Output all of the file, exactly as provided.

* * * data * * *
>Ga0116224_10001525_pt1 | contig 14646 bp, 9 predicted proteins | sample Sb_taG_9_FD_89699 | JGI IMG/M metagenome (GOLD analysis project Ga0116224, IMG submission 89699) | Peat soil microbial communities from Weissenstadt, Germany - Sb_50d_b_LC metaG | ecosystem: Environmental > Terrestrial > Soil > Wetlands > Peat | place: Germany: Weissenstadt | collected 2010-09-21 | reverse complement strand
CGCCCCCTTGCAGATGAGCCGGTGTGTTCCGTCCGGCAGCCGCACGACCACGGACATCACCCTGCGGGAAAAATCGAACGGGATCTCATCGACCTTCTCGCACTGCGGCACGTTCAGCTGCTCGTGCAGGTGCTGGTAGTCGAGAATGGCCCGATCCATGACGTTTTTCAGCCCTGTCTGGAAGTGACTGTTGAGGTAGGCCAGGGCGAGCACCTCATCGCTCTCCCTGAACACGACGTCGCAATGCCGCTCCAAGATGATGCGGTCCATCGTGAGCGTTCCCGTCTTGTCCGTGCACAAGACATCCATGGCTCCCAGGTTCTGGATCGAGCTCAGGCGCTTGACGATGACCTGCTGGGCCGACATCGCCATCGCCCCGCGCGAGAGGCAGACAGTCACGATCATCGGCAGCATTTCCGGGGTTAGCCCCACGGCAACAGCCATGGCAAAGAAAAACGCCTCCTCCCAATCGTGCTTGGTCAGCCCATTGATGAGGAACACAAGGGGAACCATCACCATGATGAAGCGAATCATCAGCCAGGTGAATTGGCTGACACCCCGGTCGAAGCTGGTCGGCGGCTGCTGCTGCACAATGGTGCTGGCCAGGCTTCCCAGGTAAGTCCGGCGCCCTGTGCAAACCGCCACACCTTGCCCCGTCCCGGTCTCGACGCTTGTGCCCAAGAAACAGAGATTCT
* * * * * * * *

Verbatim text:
>Ga0116224_10001525_pt1 | contig 14646 bp, 9 predicted proteins | sample Sb_taG_9_FD_89699 | JGI IMG/M metagenome (GOLD analysis project Ga0116224, IMG submission 89699) | Peat soil microbial communities from Weissenstadt, Germany - Sb_50d_b_LC metaG | ecosystem: Environmental > Terrestrial > Soil > Wetlands > Peat | place: Germany: Weissenstadt | collected 2010-09-21 | reverse complement strand
CGCCCCCTTGCAGATGAGCCGGTGTGTTCCGTCCGGCAGCCGCACGACCACGGACATCACCCTGCGGGAAAAATCGAACGGGATCTCATCGACCTTCTCGCACTGCGGCACGTTCAGCTGCTCGTGCAGGTGCTGGTAGTCGAGAATGGCCCGATCCATGACGTTTTTCAGCCCTGTCTGGAAGTGACTGTTGAGGTAGGCCAGGGCGAGCACCTCATCGCTCTCCCTGAACACGACGTCGCAATGCCGCTCCAAGATGATGCGGTCCATCGTGAGCGTTCCCGTCTTGTCCGTGCACAAGACATCCATGGCTCCCAGGTTCTGGATCGAGCTCAGGCGCTTGACGATGACCTGCTGGGCCGACATCGCCATCGCCCCGCGCGAGAGGCAGACAGTCACGATCATCGGCAGCATTTCCGGGGTTAGCCCCACGGCAACAGCCATGGCAAAGAAAAACGCCTCCTCCCAATCGTGCTTGGTCAGCCCATTGATGAGGAACACAAGGGGAACCATCACCATGATGAAGCGAATCATCAGCCAGGTGAATTGGCTGACACCCCGGTCGAAGCTGGTCGGCGGCTGCTGCTGCACAATGGTGCTGGCCAGGCTTCCCAGGTAAGTCCGGCGCCCTGTGCAAACCGCCACACCTTGCCCCGTCCCGGTCTCGACGCTTGTGCCCAAGAAACAGAGATTCT